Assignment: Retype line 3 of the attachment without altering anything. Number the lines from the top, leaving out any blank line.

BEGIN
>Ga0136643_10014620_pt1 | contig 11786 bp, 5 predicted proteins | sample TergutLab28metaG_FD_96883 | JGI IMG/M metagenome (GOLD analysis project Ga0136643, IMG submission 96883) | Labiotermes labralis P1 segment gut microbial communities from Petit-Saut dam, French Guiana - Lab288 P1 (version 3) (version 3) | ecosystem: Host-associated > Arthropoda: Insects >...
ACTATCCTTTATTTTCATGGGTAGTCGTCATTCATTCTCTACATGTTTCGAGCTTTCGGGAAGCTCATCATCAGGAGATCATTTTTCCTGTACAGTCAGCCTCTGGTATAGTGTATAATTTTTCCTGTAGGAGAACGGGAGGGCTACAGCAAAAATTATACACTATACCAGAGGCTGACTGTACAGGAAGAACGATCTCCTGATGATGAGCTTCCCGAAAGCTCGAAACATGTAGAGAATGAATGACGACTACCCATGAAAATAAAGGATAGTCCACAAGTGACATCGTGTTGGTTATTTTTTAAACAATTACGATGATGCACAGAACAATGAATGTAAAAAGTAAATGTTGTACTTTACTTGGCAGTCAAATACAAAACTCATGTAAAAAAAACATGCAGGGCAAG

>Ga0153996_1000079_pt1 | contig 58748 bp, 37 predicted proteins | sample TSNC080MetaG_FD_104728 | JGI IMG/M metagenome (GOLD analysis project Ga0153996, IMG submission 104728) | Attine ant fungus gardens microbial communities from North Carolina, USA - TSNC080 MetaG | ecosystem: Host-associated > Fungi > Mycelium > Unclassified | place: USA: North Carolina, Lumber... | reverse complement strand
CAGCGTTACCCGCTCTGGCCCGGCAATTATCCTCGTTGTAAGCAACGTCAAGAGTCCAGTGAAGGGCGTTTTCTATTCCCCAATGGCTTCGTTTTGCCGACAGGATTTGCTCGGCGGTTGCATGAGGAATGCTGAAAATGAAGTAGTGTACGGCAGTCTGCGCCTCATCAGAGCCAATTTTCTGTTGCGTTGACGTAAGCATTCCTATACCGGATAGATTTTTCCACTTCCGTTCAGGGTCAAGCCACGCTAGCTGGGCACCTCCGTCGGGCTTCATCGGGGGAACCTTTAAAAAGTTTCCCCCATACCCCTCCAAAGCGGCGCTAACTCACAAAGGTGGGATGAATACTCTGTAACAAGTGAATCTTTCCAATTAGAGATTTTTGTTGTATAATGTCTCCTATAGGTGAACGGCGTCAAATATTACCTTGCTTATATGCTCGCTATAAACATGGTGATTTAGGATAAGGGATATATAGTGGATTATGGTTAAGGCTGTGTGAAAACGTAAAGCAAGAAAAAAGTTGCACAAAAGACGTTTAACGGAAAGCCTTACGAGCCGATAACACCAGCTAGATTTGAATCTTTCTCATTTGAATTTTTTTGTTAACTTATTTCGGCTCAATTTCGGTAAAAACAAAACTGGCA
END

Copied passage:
>Ga0153996_1000079_pt1 | contig 58748 bp, 37 predicted proteins | sample TSNC080MetaG_FD_104728 | JGI IMG/M metagenome (GOLD analysis project Ga0153996, IMG submission 104728) | Attine ant fungus gardens microbial communities from North Carolina, USA - TSNC080 MetaG | ecosystem: Host-associated > Fungi > Mycelium > Unclassified | place: USA: North Carolina, Lumber... | reverse complement strand